A Bnad, a Beetle & a pink tie

The Journal went looking to see how the Queen’s

Queen’s engineers, meanwhile, make their frosh “sizzle like bacon.”
Queen’s engineers, meanwhile, make their frosh “sizzle like bacon.”

University of Toronto

The Skule, UofT’s Engineering Society, holds a host of events during Frosh Week. Like Queen’s, the engineers dye themselves purple and sing the Lady Godiva hymn (“We are, we are, we are, we are, we are the engineers,” and so on).

On the Monday night before Frosh Week begins, Skule President Peter Suddard told the Journal, the Lady Godiva Memorial Bnad—and yes, Band is spelled Bnad just as School is spelled Skule—will parade around campus at around 2 a.m. and perform a wake-up call, which includes firing a canon.

Later in the week, the frosh are given hard hats. If “artsies” are able to steal one of the hard hats, they are told they can trade them in for beer. But once this is attempted, the engineers ambush them and take their hats back—sans beer.

Each year, the Students’ Administrative Council (SAC) president is invited to speak to the frosh and during this talk, he or she is “gooned.” This year, “gooning” entailed attaching a metal bar between his legs, keeping them permanently apart. Three years ago, Suddard explained, “a traffic cone was bike-locked to the SAC president’s head, which read ‘SAC sux.’” Frosh Week culminates in a scavenger hunt. Last year, Toronto Mayor David Miller was on the list of items. Frosh videotaped Miller holding a beer in his hand saying “It’s Miller time.”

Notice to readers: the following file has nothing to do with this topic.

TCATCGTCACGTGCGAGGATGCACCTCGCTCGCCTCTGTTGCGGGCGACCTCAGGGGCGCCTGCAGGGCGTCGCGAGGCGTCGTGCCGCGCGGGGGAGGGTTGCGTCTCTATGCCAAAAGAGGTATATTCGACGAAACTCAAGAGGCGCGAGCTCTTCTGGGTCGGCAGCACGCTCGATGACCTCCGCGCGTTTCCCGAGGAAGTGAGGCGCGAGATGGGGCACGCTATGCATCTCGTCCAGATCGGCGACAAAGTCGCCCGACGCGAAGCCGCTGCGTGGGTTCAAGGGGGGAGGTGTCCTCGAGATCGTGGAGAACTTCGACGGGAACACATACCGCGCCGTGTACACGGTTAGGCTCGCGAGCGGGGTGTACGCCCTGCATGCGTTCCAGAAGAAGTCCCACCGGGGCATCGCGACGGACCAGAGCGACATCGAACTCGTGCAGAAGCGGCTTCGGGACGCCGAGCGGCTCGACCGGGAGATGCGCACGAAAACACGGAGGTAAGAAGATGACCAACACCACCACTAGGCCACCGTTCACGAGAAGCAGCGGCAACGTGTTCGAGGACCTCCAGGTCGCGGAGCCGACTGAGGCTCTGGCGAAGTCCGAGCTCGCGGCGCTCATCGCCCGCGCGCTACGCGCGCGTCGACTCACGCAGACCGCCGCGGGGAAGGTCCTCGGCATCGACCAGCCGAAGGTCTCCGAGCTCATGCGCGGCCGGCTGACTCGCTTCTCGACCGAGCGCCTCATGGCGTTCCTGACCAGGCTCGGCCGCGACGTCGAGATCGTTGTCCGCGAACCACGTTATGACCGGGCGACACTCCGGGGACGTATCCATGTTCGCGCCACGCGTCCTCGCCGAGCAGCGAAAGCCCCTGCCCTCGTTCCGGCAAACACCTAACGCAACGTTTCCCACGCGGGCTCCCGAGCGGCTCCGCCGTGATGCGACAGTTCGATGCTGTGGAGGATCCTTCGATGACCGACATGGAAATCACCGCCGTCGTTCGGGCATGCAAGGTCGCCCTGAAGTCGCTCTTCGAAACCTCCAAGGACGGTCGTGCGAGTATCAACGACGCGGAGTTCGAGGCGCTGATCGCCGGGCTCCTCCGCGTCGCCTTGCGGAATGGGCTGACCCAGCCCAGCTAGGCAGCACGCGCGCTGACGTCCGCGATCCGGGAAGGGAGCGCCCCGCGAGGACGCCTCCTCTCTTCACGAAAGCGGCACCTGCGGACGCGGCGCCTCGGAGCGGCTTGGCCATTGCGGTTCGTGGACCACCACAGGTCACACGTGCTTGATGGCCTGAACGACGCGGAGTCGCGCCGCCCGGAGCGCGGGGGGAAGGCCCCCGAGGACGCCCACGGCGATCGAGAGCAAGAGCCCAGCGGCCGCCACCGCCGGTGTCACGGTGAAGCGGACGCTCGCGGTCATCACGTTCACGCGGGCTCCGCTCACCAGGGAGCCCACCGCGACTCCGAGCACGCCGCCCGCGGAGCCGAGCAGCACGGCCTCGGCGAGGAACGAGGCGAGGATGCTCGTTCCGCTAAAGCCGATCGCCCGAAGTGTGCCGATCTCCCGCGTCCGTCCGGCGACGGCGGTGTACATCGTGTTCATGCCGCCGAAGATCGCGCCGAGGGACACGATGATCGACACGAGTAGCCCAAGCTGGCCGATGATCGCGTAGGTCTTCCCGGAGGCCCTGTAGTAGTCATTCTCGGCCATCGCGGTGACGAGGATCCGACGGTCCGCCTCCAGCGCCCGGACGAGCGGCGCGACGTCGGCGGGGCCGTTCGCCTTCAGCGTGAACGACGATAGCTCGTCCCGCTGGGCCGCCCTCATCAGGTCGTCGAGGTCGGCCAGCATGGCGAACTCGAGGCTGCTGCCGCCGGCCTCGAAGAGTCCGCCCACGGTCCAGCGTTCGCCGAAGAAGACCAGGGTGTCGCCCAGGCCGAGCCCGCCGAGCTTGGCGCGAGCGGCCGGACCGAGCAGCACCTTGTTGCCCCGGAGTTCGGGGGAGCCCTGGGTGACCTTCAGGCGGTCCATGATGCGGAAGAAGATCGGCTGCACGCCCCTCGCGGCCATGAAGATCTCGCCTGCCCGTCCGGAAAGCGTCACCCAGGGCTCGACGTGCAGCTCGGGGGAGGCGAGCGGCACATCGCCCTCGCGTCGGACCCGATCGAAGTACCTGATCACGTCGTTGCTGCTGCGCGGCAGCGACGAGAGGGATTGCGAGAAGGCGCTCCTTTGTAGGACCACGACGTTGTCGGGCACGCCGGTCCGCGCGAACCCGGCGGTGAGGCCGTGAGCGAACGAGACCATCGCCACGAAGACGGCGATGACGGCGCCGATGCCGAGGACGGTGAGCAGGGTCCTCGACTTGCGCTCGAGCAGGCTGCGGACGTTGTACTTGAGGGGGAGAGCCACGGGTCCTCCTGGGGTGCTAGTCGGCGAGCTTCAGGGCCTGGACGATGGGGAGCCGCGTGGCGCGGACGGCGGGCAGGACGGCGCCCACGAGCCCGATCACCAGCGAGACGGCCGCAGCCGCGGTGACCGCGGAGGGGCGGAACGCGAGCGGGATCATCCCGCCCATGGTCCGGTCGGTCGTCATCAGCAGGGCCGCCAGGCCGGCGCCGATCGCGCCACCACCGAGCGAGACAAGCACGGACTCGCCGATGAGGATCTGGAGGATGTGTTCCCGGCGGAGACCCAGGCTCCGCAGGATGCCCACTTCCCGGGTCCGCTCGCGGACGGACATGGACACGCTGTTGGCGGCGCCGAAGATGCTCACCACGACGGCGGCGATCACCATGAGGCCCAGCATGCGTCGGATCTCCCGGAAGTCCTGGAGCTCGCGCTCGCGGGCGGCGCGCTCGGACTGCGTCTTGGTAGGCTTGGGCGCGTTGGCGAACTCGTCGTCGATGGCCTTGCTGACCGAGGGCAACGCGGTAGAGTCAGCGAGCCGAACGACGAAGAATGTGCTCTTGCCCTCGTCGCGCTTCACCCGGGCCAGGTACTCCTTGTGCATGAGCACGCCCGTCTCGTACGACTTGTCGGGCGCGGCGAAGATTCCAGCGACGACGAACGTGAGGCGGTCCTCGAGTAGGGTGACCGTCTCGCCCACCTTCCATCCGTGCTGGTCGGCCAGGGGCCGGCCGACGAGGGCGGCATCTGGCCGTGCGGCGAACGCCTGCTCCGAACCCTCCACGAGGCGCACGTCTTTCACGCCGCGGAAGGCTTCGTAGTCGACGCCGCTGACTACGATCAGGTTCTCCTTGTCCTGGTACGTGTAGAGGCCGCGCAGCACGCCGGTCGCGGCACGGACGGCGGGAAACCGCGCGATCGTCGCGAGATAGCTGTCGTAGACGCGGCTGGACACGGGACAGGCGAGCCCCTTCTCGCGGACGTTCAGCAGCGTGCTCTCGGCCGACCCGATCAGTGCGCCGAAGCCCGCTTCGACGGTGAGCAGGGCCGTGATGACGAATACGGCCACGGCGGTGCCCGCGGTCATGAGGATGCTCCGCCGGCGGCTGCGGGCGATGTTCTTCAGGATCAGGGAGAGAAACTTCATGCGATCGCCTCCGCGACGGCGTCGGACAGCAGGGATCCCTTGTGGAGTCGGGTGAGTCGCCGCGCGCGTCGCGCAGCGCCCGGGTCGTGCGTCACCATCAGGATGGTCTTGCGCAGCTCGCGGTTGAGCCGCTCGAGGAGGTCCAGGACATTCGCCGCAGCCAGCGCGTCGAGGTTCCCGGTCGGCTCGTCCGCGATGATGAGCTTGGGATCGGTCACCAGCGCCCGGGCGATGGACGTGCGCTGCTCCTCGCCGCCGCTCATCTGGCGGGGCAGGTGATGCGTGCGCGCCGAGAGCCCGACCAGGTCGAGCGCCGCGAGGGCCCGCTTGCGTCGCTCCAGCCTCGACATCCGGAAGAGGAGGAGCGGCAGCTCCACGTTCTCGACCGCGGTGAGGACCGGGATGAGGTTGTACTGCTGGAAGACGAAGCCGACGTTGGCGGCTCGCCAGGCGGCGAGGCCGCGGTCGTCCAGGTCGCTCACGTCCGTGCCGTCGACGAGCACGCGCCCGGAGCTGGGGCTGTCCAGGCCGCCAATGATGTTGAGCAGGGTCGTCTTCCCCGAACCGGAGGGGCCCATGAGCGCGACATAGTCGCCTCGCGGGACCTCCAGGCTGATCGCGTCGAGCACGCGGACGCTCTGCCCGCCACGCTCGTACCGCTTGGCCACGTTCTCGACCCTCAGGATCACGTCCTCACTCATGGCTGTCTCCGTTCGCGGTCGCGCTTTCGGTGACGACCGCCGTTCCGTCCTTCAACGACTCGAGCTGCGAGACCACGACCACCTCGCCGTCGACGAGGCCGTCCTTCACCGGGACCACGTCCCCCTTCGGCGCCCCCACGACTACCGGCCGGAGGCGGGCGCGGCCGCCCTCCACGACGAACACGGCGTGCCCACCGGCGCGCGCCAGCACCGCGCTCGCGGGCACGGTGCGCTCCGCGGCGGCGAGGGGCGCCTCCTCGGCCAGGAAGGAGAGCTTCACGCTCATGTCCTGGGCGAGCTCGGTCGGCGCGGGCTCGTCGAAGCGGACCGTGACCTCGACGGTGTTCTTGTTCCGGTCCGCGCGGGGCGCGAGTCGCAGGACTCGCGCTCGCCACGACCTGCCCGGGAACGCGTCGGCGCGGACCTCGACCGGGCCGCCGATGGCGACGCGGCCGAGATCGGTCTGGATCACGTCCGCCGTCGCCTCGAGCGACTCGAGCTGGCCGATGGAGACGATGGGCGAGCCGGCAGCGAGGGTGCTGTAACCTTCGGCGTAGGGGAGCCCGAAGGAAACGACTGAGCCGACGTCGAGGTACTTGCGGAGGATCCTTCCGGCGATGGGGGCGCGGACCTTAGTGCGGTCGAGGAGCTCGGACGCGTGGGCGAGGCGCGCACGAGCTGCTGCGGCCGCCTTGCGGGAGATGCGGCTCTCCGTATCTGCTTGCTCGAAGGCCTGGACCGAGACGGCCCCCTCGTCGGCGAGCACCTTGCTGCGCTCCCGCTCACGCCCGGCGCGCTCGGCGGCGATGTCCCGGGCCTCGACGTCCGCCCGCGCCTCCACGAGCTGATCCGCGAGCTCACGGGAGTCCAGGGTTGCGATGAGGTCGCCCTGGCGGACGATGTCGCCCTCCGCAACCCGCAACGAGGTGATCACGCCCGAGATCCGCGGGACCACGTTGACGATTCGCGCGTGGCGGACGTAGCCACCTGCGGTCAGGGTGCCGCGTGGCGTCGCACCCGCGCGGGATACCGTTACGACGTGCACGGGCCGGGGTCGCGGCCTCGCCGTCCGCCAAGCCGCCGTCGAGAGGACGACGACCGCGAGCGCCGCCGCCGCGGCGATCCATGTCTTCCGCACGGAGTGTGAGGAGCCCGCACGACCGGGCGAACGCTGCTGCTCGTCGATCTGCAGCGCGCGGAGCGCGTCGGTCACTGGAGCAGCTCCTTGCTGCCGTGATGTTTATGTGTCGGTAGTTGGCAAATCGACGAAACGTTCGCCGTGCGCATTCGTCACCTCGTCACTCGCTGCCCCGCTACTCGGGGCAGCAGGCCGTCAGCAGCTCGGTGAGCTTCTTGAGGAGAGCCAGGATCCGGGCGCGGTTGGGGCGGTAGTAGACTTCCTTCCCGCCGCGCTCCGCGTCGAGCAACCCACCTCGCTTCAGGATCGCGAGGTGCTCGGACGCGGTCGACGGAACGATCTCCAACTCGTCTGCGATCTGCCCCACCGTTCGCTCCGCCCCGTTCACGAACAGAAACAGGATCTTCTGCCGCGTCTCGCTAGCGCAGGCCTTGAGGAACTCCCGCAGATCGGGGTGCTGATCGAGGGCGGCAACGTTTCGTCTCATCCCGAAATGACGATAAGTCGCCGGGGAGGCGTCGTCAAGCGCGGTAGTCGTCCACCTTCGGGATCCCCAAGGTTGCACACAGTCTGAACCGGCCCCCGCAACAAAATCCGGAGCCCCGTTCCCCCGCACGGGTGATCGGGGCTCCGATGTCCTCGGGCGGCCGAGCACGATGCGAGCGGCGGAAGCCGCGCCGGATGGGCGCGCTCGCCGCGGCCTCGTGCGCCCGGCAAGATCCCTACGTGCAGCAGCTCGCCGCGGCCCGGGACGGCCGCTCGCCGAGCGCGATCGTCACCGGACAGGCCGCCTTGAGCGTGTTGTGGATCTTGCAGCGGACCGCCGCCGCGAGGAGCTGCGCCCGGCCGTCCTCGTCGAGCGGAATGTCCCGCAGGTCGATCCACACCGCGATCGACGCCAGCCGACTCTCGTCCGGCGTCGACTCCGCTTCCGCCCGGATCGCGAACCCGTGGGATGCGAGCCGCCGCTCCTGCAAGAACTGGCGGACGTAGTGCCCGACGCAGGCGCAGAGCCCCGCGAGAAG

University of Waterloo

The Math Society at the University of Waterloo has a long-held tradition whereby math frosh all don pink ties. Each year, a 40-foot pink tie is draped over the math and computers building, according to Darren Hutz, director of the Village Orientation Committee.

However, a long-standing rivalry between the math faculty and the engineering faculty resulted in the theft of the tie by the engineers and spawned the creation of the “Tie Guard” in 1992. That body’s sole purpose is to guard this massive tie.

The Math Society is so protective of the tie that there is actually a law against stealing it, and the police could become involved.

University of British Columbia

According to Trevor Gilks, the executive coordinator of student services, engineers at UBC have an annual tradition of placing a Volkswagen Beetle somewhere on campus or around the city of Vancouver. This tradition began approximately ten years ago, when the engineers hung a VW Beetle off the Golden Gate Bridge.

A large cement “E” located outside the engineering building at UBC is a target of further mischief. Every year, each faculty schemes to try to spray paint the “E” in their faculty’s colours in the middle of the night. Come morning, the engineers repaint the “E” and the battle continues.

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